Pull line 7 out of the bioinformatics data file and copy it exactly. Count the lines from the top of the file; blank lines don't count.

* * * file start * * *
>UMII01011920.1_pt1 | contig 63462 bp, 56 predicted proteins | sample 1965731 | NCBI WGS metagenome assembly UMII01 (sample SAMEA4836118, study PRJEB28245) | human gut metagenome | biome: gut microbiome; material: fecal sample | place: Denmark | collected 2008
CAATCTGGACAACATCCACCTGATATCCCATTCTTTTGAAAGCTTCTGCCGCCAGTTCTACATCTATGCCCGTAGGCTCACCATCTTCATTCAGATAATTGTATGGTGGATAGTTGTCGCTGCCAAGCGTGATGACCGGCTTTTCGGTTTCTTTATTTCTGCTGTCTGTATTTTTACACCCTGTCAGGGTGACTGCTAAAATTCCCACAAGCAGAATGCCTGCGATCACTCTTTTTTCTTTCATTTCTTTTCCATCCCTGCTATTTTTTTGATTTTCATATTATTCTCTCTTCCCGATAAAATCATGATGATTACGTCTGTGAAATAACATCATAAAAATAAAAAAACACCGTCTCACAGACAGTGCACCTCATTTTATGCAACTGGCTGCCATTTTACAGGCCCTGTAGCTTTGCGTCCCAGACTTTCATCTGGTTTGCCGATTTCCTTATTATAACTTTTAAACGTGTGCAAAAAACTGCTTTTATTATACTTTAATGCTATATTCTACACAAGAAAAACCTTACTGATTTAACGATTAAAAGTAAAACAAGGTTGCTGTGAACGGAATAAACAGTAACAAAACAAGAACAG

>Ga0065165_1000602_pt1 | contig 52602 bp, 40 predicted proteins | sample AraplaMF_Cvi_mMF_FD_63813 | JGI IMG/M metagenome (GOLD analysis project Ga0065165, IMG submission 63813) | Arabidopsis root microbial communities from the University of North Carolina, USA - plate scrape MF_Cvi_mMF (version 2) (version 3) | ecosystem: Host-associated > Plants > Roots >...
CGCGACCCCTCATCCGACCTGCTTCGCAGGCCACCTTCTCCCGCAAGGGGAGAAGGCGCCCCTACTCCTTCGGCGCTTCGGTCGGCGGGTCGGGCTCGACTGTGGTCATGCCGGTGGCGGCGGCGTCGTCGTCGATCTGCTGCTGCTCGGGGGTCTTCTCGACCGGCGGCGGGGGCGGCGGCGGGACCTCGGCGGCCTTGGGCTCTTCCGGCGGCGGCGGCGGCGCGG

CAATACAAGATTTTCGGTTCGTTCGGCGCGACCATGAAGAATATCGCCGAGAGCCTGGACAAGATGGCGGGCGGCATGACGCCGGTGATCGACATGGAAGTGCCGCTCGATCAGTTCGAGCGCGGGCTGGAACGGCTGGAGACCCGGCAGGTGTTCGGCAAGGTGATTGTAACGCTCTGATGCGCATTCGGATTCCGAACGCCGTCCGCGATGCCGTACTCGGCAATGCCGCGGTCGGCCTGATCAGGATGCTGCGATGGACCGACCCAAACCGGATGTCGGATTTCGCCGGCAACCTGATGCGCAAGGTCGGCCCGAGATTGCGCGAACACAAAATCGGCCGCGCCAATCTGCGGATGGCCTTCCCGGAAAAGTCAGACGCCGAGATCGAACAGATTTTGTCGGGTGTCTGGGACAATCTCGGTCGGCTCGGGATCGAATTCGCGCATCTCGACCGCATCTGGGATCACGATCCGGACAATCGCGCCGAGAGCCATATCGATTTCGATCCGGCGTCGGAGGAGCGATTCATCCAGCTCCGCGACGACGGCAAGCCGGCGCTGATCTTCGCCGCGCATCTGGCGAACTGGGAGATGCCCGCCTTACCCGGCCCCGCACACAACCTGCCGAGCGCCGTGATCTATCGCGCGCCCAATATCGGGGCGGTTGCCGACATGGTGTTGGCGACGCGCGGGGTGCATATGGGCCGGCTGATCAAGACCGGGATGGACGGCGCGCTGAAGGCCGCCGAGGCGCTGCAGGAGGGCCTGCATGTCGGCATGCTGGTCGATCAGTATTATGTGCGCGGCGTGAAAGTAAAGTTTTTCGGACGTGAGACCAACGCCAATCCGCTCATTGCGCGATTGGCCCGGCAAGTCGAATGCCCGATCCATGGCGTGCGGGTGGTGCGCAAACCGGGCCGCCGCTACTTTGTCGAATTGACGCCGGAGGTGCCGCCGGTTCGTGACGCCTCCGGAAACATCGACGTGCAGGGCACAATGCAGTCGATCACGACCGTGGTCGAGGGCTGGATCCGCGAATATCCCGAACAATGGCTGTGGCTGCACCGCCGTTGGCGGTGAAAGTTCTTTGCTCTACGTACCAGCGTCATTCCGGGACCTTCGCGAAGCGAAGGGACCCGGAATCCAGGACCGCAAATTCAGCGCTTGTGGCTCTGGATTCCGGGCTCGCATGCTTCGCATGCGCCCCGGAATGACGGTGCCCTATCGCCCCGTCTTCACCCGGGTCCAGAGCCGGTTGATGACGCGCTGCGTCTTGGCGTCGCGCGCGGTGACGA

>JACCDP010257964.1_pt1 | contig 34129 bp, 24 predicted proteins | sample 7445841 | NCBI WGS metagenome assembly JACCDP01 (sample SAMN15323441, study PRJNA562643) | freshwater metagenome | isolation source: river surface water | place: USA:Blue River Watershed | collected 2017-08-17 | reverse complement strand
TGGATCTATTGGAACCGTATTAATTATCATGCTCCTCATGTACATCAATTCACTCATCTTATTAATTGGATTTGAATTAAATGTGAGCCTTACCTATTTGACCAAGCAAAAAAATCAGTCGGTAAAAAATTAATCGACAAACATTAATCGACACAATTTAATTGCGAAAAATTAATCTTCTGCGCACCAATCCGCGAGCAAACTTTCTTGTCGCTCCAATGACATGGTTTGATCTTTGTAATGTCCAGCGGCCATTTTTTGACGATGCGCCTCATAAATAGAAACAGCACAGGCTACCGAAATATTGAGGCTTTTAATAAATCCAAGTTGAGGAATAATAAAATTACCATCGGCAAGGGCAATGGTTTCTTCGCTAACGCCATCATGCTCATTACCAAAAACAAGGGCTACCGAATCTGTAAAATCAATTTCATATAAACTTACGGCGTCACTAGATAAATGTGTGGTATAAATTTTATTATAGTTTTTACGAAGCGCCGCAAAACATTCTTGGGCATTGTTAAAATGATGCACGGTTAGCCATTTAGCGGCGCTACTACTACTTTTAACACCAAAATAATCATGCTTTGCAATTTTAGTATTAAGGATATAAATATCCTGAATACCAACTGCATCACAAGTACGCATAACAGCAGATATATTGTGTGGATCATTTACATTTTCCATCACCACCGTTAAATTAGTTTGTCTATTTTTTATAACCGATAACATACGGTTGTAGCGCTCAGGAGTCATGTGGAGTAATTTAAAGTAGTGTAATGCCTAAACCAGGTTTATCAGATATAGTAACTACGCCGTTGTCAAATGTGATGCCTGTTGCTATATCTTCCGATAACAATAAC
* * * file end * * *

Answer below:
TGGATCTATTGGAACCGTATTAATTATCATGCTCCTCATGTACATCAATTCACTCATCTTATTAATTGGATTTGAATTAAATGTGAGCCTTACCTATTTGACCAAGCAAAAAAATCAGTCGGTAAAAAATTAATCGACAAACATTAATCGACACAATTTAATTGCGAAAAATTAATCTTCTGCGCACCAATCCGCGAGCAAACTTTCTTGTCGCTCCAATGACATGGTTTGATCTTTGTAATGTCCAGCGGCCATTTTTTGACGATGCGCCTCATAAATAGAAACAGCACAGGCTACCGAAATATTGAGGCTTTTAATAAATCCAAGTTGAGGAATAATAAAATTACCATCGGCAAGGGCAATGGTTTCTTCGCTAACGCCATCATGCTCATTACCAAAAACAAGGGCTACCGAATCTGTAAAATCAATTTCATATAAACTTACGGCGTCACTAGATAAATGTGTGGTATAAATTTTATTATAGTTTTTACGAAGCGCCGCAAAACATTCTTGGGCATTGTTAAAATGATGCACGGTTAGCCATTTAGCGGCGCTACTACTACTTTTAACACCAAAATAATCATGCTTTGCAATTTTAGTATTAAGGATATAAATATCCTGAATACCAACTGCATCACAAGTACGCATAACAGCAGATATATTGTGTGGATCATTTACATTTTCCATCACCACCGTTAAATTAGTTTGTCTATTTTTTATAACCGATAACATACGGTTGTAGCGCTCAGGAGTCATGTGGAGTAATTTAAAGTAGTGTAATGCCTAAACCAGGTTTATCAGATATAGTAACTACGCCGTTGTCAAATGTGATGCCTGTTGCTATATCTTCCGATAACAATAAC